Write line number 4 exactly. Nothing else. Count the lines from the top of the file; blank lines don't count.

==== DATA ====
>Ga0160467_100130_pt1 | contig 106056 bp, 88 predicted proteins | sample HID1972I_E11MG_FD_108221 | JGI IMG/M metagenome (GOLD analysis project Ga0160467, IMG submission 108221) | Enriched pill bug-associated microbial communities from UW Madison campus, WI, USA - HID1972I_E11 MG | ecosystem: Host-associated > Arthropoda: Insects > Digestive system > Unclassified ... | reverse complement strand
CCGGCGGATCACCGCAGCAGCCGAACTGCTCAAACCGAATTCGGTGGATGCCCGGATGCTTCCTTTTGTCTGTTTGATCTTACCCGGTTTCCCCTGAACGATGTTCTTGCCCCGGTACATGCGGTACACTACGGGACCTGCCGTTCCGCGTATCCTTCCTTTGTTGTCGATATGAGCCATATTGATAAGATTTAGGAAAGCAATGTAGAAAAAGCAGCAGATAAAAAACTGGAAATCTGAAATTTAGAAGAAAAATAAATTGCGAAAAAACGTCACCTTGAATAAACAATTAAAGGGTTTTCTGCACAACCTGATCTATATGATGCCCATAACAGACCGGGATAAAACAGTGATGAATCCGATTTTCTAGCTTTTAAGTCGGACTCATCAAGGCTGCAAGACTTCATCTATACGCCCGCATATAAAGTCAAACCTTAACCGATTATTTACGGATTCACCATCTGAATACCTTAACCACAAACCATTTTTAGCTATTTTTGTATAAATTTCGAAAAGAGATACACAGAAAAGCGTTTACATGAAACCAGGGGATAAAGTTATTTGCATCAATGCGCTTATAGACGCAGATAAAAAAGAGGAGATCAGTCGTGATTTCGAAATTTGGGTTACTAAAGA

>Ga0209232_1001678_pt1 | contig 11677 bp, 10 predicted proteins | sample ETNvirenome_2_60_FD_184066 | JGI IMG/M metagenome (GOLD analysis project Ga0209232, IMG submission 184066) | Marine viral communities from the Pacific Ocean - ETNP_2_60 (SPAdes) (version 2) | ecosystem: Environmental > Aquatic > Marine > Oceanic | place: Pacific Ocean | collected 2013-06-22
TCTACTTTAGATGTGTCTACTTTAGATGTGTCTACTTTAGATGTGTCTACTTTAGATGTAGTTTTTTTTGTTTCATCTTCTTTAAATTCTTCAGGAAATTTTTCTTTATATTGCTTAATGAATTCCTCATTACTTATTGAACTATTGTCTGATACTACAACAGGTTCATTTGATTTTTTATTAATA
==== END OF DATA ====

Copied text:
TCTACTTTAGATGTGTCTACTTTAGATGTGTCTACTTTAGATGTGTCTACTTTAGATGTAGTTTTTTTTGTTTCATCTTCTTTAAATTCTTCAGGAAATTTTTCTTTATATTGCTTAATGAATTCCTCATTACTTATTGAACTATTGTCTGATACTACAACAGGTTCATTTGATTTTTTATTAATA